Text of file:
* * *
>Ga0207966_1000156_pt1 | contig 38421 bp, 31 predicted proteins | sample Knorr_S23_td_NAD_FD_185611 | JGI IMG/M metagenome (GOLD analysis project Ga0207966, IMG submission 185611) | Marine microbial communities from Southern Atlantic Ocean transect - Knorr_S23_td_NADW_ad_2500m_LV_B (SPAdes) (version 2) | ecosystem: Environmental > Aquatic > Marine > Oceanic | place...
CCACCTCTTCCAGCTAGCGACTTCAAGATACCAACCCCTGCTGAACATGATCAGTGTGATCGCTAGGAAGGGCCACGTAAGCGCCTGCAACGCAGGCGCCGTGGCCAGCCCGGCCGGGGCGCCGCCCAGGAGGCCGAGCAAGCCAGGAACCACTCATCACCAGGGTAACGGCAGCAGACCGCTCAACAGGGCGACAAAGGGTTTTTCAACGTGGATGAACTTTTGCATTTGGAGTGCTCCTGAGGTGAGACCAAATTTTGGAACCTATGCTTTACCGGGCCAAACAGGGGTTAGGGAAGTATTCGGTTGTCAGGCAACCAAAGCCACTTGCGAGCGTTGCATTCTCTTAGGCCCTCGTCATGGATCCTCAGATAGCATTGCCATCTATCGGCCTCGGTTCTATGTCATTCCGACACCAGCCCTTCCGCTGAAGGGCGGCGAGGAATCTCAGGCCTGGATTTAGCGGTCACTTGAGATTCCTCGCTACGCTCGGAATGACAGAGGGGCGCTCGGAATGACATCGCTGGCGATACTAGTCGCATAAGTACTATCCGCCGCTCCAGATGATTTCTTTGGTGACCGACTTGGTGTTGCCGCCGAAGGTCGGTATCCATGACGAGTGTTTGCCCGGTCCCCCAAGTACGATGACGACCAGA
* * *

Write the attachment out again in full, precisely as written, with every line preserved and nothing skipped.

>Ga0207966_1000156_pt1 | contig 38421 bp, 31 predicted proteins | sample Knorr_S23_td_NAD_FD_185611 | JGI IMG/M metagenome (GOLD analysis project Ga0207966, IMG submission 185611) | Marine microbial communities from Southern Atlantic Ocean transect - Knorr_S23_td_NADW_ad_2500m_LV_B (SPAdes) (version 2) | ecosystem: Environmental > Aquatic > Marine > Oceanic | place...
CCACCTCTTCCAGCTAGCGACTTCAAGATACCAACCCCTGCTGAACATGATCAGTGTGATCGCTAGGAAGGGCCACGTAAGCGCCTGCAACGCAGGCGCCGTGGCCAGCCCGGCCGGGGCGCCGCCCAGGAGGCCGAGCAAGCCAGGAACCACTCATCACCAGGGTAACGGCAGCAGACCGCTCAACAGGGCGACAAAGGGTTTTTCAACGTGGATGAACTTTTGCATTTGGAGTGCTCCTGAGGTGAGACCAAATTTTGGAACCTATGCTTTACCGGGCCAAACAGGGGTTAGGGAAGTATTCGGTTGTCAGGCAACCAAAGCCACTTGCGAGCGTTGCATTCTCTTAGGCCCTCGTCATGGATCCTCAGATAGCATTGCCATCTATCGGCCTCGGTTCTATGTCATTCCGACACCAGCCCTTCCGCTGAAGGGCGGCGAGGAATCTCAGGCCTGGATTTAGCGGTCACTTGAGATTCCTCGCTACGCTCGGAATGACAGAGGGGCGCTCGGAATGACATCGCTGGCGATACTAGTCGCATAAGTACTATCCGCCGCTCCAGATGATTTCTTTGGTGACCGACTTGGTGTTGCCGCCGAAGGTCGGTATCCATGACGAGTGTTTGCCCGGTCCCCCAAGTACGATGACGACCAGA